A Nonhydrostatic Version of the Penn State–NCAR Mesoscale Model: Validation Tests and Simulation of an Atlantic Cyclone and Cold Front

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  • 1 The Pennsylvania State University, University Park, Pennsylvania
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Abstract

A nonhydrostatic extension to the Pennsylvania State University-NCAR Mesoscale Model is presented. This new version employs reference pressure as the basis for a terrain-following vertical coordinate and the fully compressible system of equations. In combination with the existing initialization techniques and physics of the current hydrostatic model, this provides a model capable of real-data simulations on any scale, limited only by data resolution and quality and by computer resources.

The model uses pressure perturbation and temperature as prognostic variables as well as a B-grid staggering in contrast to most current nonhydrostatic models. The compressible equations are solved with a split-time- step approach where sound waves are treated semi-implicitly on the shorter step. Numerical techniques and finite differencing are described.

Two-dimensional tests of flow over a bell-shaped hill on a range of scales were carded out with the hydrostatic and nonhydrostatic models to contrast the two and to verify the dynamics of the new version.

Several three-dimensional real-data simulations show the potential use of grid-nesting applications whereby the model is initialized from a coarser hydrostatic or nonhydrostatic model output by interpolation to a smaller grid area of typically between two and four times finer resolution. This approach is illustrated by a simulation of a cold front within a developing midlatitude cyclone, and a comparison of the front to observations of similar features.

The cold-frontal boundary was sharply defined at low levels and consisted of narrow linear updraft cores. At 2–4-km altitude this structure gave way to a more diffuse boundary with apparent mixing. Mechanisms are presented to explain these features in terms of inertial and shearing instability. Convection embedded in the frontal band formed a prefrontal line at later stages.

Finally, sensitivity studies showed that the frontal band owed its narrowness to the concentrating effect of latent heating. The frontal ascending branch was supplied by a strong easterly ageostrophic flow in the warm sector.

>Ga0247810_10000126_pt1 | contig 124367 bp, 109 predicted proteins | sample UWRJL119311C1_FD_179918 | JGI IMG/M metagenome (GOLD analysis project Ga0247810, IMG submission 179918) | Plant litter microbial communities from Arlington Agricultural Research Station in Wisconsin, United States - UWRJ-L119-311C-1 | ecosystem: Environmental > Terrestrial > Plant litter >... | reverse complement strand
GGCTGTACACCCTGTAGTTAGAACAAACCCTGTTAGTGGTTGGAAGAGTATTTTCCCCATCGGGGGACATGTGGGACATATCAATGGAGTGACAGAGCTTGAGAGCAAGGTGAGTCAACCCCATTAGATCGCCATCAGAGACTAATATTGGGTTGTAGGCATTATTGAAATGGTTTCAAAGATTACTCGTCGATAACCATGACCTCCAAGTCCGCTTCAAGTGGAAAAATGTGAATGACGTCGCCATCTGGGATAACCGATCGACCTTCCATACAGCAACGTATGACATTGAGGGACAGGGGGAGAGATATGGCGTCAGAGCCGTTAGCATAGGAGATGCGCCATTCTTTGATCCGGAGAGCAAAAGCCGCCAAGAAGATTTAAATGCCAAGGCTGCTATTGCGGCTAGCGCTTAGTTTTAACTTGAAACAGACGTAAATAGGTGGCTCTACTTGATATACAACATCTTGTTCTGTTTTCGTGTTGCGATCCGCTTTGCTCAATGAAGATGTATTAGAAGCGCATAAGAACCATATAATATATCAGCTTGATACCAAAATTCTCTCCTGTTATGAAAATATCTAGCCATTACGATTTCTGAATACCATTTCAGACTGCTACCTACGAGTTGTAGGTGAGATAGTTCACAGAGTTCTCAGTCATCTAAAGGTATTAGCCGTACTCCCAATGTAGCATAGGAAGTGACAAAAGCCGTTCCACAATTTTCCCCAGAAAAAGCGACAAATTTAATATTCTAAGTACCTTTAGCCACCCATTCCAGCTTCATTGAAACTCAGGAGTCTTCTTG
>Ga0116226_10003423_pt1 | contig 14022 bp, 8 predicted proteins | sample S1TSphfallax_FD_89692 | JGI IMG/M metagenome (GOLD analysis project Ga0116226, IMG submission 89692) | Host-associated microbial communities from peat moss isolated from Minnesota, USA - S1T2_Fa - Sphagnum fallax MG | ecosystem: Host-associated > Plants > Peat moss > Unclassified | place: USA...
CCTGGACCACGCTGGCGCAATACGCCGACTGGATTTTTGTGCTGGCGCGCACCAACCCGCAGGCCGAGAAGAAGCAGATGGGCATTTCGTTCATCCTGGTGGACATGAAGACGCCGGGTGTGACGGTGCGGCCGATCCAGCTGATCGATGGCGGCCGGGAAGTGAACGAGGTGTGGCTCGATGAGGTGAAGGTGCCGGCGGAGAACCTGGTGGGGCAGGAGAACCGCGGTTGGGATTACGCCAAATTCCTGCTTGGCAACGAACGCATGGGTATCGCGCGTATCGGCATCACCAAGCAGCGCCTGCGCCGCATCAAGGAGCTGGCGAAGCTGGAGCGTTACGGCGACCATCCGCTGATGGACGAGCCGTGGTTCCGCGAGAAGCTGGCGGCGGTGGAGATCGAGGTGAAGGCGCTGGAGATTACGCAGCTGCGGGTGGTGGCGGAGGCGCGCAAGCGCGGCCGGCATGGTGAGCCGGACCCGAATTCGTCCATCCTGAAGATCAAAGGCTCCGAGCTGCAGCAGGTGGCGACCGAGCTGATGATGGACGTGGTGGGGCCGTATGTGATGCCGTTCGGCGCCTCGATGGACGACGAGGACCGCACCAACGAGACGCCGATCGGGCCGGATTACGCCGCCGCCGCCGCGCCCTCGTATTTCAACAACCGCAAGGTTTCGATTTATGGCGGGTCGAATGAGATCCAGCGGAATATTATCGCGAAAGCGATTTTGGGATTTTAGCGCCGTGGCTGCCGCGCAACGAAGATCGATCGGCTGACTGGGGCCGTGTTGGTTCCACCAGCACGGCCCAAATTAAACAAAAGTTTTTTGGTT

Abstract

A nonhydrostatic extension to the Pennsylvania State University-NCAR Mesoscale Model is presented. This new version employs reference pressure as the basis for a terrain-following vertical coordinate and the fully compressible system of equations. In combination with the existing initialization techniques and physics of the current hydrostatic model, this provides a model capable of real-data simulations on any scale, limited only by data resolution and quality and by computer resources.

The model uses pressure perturbation and temperature as prognostic variables as well as a B-grid staggering in contrast to most current nonhydrostatic models. The compressible equations are solved with a split-time- step approach where sound waves are treated semi-implicitly on the shorter step. Numerical techniques and finite differencing are described.

Two-dimensional tests of flow over a bell-shaped hill on a range of scales were carded out with the hydrostatic and nonhydrostatic models to contrast the two and to verify the dynamics of the new version.

Several three-dimensional real-data simulations show the potential use of grid-nesting applications whereby the model is initialized from a coarser hydrostatic or nonhydrostatic model output by interpolation to a smaller grid area of typically between two and four times finer resolution. This approach is illustrated by a simulation of a cold front within a developing midlatitude cyclone, and a comparison of the front to observations of similar features.

The cold-frontal boundary was sharply defined at low levels and consisted of narrow linear updraft cores. At 2–4-km altitude this structure gave way to a more diffuse boundary with apparent mixing. Mechanisms are presented to explain these features in terms of inertial and shearing instability. Convection embedded in the frontal band formed a prefrontal line at later stages.

Finally, sensitivity studies showed that the frontal band owed its narrowness to the concentrating effect of latent heating. The frontal ascending branch was supplied by a strong easterly ageostrophic flow in the warm sector.

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